On May 14, 1921, the Santa Maria soared into Toronto’s imagination when it made a brief stop en route to Detroit, where it would herald a new passenger service to Cleveland. The Santa Maria was a converted US Navy F5L (a Curtiss Flying Boat). It would soon accommodate passengers in a cabin luxuriously appointed in mahogany and silver. Crowds watched the big plane berth at the Toronto Harbour Commission's headquarters while steamships blew their whistles in welcome. Its commander, Captain Theodore Tibbs, a Torontonian and Royal Air Force veteran, addressed the crowd, drawing cheers and applause when he suggested a similar service between Toronto and Buffalo. It was a harbinger of things to come.
During the 1920s, Toronto was determined not to be left behind by the Trans-Canada Airway Development Program. The Harbour Commission formed an ambitious plan that would integrate an aircraft terminal with a modern port. City Council gave its approval in 1937 for two aerodromes—a main one south of the Western Channel and an all-weather backup at Malton, northwest of Toronto.
The island airport required extensive lakefilling and the relocation of cottages to Algonquin Island. The baseball stadium and amusement park at Hanlan’s Point were demolished. Officially named the Port George VI Airport, it was completed in 1939, two years after Malton.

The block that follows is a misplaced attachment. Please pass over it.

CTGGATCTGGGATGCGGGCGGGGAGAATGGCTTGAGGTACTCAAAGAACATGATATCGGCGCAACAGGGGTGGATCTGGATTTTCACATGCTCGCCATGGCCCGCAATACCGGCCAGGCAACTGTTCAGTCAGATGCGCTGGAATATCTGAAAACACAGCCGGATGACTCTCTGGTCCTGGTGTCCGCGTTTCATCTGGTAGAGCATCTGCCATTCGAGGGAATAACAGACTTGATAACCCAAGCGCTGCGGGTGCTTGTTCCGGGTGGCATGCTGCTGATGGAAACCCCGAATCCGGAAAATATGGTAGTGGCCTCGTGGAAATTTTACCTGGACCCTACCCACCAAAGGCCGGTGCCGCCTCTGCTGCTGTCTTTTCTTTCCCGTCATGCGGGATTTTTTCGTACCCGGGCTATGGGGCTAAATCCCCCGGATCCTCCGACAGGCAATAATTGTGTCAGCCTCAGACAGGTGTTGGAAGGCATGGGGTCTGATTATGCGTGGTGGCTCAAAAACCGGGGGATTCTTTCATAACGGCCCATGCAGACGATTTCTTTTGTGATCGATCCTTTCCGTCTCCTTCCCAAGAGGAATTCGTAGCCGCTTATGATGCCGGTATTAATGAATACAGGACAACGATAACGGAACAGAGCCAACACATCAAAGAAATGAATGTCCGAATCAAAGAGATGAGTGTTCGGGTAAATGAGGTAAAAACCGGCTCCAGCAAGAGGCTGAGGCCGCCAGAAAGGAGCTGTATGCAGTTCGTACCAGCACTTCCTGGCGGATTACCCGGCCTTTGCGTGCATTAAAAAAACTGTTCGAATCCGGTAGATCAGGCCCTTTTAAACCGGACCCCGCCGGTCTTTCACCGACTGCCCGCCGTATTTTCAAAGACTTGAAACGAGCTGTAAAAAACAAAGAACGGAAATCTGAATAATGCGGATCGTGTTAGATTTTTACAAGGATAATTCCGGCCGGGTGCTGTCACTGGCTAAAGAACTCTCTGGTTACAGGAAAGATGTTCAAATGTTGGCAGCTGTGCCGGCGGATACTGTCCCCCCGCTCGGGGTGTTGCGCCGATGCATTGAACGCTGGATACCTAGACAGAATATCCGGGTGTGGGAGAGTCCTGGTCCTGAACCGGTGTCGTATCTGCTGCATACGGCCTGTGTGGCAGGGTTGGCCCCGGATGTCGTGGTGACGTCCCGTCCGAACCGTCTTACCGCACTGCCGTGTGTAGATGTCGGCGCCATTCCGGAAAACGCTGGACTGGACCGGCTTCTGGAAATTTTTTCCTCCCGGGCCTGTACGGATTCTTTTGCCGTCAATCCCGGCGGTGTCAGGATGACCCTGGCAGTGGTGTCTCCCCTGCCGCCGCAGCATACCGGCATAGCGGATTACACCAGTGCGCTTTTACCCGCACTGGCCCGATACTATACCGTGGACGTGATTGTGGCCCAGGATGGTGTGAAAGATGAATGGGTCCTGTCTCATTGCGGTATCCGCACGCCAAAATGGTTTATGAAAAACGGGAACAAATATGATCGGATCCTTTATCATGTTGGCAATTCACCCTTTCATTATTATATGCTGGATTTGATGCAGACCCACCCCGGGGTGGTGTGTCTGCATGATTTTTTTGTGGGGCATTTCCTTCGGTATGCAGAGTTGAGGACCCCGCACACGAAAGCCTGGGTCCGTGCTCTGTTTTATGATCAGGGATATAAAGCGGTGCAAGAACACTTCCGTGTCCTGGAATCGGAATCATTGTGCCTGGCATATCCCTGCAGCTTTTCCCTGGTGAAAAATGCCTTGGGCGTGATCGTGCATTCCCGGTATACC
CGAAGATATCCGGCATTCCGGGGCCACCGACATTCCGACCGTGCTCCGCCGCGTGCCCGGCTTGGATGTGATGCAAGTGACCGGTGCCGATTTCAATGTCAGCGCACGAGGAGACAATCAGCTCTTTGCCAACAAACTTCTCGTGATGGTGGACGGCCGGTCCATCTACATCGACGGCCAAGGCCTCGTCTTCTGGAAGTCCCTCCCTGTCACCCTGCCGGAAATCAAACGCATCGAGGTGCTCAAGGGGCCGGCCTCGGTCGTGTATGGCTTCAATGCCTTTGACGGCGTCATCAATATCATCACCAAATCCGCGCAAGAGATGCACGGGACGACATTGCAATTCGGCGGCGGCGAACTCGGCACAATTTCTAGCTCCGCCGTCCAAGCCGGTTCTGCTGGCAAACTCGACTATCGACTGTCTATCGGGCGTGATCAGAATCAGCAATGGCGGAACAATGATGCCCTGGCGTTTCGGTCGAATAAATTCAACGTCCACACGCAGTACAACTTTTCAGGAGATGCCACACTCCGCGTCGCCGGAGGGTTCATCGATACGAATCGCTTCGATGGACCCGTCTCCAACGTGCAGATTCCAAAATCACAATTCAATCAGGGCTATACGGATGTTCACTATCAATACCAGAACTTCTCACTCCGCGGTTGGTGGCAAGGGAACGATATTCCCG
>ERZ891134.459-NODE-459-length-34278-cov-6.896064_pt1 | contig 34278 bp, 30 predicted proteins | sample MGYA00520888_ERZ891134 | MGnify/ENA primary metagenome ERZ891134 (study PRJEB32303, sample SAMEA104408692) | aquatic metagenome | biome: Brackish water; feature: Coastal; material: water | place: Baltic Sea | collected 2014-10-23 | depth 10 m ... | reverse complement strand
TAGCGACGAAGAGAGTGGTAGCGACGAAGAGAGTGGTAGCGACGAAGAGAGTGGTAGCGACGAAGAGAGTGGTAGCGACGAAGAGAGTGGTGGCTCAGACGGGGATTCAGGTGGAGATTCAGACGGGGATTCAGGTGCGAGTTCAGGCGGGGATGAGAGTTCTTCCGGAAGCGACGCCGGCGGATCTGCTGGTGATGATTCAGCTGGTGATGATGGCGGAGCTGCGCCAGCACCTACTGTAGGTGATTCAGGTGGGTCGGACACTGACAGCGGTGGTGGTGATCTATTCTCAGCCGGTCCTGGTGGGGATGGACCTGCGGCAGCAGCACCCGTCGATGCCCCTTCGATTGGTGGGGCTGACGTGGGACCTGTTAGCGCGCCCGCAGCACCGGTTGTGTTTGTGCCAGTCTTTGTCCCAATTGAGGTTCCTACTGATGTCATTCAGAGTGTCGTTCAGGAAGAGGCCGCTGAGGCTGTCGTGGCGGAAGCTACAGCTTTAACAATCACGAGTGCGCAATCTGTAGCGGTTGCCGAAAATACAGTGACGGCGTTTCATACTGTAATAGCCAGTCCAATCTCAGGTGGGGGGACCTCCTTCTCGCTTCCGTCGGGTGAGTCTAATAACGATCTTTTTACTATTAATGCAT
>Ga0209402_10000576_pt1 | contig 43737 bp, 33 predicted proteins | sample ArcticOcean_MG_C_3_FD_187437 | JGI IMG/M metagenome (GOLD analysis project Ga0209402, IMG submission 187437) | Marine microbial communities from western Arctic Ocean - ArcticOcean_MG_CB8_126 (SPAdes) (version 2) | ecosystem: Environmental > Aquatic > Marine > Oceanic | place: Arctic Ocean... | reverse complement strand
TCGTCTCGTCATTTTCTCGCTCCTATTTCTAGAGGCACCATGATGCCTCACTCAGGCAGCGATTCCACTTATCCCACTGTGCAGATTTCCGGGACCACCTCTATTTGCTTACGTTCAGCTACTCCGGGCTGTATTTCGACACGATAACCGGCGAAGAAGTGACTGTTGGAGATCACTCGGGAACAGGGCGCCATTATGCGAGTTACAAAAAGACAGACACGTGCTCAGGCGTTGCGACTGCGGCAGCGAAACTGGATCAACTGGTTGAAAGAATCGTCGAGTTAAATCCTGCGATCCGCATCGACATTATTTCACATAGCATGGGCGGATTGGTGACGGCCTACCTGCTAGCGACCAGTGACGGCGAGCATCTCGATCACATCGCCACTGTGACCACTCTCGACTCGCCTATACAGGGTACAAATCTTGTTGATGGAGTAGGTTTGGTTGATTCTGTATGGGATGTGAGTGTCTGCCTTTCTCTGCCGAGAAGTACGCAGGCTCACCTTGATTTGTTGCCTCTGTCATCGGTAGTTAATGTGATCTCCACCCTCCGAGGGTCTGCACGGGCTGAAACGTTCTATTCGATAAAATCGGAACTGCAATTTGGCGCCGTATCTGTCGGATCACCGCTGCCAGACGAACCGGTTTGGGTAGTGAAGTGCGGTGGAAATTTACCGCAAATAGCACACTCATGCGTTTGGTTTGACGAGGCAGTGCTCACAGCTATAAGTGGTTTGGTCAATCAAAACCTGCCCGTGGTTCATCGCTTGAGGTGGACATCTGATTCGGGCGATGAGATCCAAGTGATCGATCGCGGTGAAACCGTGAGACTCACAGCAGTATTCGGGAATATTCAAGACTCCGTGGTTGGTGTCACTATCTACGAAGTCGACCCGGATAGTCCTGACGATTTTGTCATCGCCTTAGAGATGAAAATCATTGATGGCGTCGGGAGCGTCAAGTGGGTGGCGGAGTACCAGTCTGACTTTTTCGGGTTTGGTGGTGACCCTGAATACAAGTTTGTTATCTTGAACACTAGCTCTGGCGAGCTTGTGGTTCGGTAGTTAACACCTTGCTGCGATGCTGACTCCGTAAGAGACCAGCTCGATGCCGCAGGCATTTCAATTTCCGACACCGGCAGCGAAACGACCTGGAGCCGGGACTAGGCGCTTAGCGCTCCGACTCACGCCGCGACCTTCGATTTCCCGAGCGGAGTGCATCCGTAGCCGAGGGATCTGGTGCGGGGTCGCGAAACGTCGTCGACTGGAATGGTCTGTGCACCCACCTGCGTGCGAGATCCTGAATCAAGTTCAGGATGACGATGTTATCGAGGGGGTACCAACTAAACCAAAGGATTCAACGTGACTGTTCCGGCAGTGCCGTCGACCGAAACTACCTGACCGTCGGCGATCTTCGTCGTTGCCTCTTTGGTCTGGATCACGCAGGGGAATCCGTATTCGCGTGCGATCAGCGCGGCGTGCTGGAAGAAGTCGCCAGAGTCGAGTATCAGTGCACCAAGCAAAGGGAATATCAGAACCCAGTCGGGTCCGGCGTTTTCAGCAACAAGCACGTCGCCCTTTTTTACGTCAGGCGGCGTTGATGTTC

At the onset of the Second World War, war-related industries and training facilities expanded Malton. The Island Airport became a training base for the Royal Norwegian Air Force, which relocated in 1943, leaving the camp to the Royal Canadian Air Force.
After the war, Malton remained the base for major airlines. At the Island Airport, commercial traffic resumed. A series of proposals and reviews would define its niche—serving business travelers who value its proximity to downtown. It became the Billy Bishop Toronto City Airport in 2009.
By Laura Bonikowsky